Relationship between music and suicides in teens

As peoples’ ideologies and values have changed, styles of music have changed as well.  In the 1960’s rocks message was all about being free spirited and living life to the fullest.  When you jump to the 1990’s we see a change to a grunge message that no one understands teens, and life has little meaning.  This certainly paints a darker picture, but can we actually link this change in musics message to a growing rate in teen suicides?  suicide rates

This graph, courtesy of the American Journal of Public Health, shows us that rates in suicide in people ages 15-24 have been on the general incline from 1970-2002.  How could this have happened?  Whats changed in society that could possibly explain this dismal statistic?

As it turns out, you don’t have to look for the answer very far.  You’re looking at it right now as you are reading this.  These past decades have seen an unprecedented rate of change in society due to one thing in particular: globalization. Just look at how much technology alone has developed! For the first time beginning in the 60’s, kids could turn their TV’s on and watch programs like this CBS news special broadcast soldiers actually fighting and dying in war.

Next we see a rise in the internet, only furthering teens’ ability to see just how scary the world is.  Not only that but with the invention of the likes of twitter, people could share their thoughts no matter how frightening.


This rise in interconnectedness also brought a rise in pressure.  Kids are held to higher expectations today than they have ever been.  Which is crippling in itself let alone the fact that these kids are still trying to figure out who they are themselves!  They’re finding out what they want to do in life, and what kind of a person they are.  And if that doesn’t match up with whats gonna make them money or what mom and dad want then thats too bad!  Just listen to the difference in message between this Beatles song and Green Day song and ask yourself who sounds happier.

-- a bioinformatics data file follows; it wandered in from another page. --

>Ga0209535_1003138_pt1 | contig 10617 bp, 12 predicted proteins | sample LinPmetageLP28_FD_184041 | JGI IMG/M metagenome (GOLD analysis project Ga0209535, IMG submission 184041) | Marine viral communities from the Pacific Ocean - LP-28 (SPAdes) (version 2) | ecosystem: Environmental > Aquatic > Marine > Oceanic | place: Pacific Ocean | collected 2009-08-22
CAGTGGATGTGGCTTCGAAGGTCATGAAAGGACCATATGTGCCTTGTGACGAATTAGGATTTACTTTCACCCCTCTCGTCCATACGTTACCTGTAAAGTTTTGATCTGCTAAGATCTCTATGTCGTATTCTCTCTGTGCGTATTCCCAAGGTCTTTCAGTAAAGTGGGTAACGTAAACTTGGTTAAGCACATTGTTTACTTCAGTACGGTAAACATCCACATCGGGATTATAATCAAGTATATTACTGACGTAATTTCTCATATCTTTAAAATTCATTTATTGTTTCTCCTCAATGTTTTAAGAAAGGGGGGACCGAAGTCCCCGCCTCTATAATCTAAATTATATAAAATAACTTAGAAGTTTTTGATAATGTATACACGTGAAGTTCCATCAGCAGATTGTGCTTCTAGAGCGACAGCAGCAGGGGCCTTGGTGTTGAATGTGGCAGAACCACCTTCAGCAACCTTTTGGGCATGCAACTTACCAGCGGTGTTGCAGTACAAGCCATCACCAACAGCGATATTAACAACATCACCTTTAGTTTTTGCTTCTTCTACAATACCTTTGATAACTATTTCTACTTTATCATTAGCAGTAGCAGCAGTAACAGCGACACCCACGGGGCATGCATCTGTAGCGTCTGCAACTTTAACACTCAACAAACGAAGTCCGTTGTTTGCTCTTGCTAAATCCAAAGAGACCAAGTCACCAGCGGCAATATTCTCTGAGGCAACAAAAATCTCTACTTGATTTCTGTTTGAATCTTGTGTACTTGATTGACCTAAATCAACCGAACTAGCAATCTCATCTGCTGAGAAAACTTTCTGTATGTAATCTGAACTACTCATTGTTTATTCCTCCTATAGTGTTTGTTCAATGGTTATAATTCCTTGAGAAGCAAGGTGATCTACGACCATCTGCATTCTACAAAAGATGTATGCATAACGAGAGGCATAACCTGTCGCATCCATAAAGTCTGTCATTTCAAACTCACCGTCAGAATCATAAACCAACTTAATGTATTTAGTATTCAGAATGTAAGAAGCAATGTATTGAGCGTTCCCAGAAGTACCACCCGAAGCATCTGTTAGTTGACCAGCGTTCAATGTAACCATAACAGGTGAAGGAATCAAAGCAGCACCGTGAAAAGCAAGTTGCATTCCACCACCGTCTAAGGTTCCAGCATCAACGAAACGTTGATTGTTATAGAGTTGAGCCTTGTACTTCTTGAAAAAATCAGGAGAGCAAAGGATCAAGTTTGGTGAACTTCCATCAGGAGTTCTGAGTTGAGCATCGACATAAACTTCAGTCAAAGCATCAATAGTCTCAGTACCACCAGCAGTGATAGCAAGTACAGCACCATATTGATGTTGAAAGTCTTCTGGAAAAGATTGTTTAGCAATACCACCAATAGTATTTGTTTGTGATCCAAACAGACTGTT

When teens have screwed up or feel lost, one of the first things they go to is music.  Again, it makes us all feel like someone is empathizing with us. People bond over their love of a type of music and identities are formed.  What worries people is when the music that bonds these kids talks about hopelessness and depression most notably in the “Goth” and “Emo” scene. Author of the book Sells like teen Spirit Ryan Moore describes his high school experience with these groups as he explains:

Some of my friends had dropped out or been kicked out of school, and a few were on their way to becoming teenage parents. It became very common for me to see people who were developing serious alcohol or drug problems, were angry or violent in a way that made it risky to hang out with them, or had contemplated or attempted suicide.

What people don’t understand is these subcultures that form provide teens the outlet they need to get through the rigors that being a teen brings today.  Sure, we may see teens wearing all black and blasting hateful depressing music.  They may even be more prone to danger.  But these groups are at a lower risk of suicide than they would be if they were alone because that is their avenue of self expression. Music is not the cause of these increases in suicides but rather it prevents an even more drastic rise.   Imagine what would happen if they kept these feelings bottled up and didn’t have anyone else to talk to.  These groups provide a place for teens to feel like they belong; a place where they can talk about their feelings and have their voices heard.

Works Cited

Aad0dl. “Green Day- Boulevard of Broken Dreams Lyrucs.” Youtube, Youtube, LLC, 16 January 2010. Web. 26 April 2015.

Broken. “isnt it weird when you have already planned your own suicide” 21 April 2015, 6:03 PM.  Tweet.

McKeown, R. E., Seven Cuffe, and Richard Schulz. “US Suicide Rates By Age Group, 1970-2002: An Examination Of Recent Trends.” American Journal of Public Health 96.10 (2006): 1744-751. National Center for Biotechnology Information. National Institute of Health. Web. 26 Apr. 2015.

Mnet117. “The Beatles- Here Comes The Sun.” Youtube, Youtube, LLC, 9 September 2011. Web. 26 April 2015.

Moore, Ryan. “Hell Awaits.” Sells like Teen Spirit: Music, Youth Culture, and Social Crisis. New York: New York UP, 2010. Ebook.

Vault, Nuclear. “Vietnam Special (1967).” Youtube. Youtube, LLC, 27 October 2011. Web. 26     April 2015.


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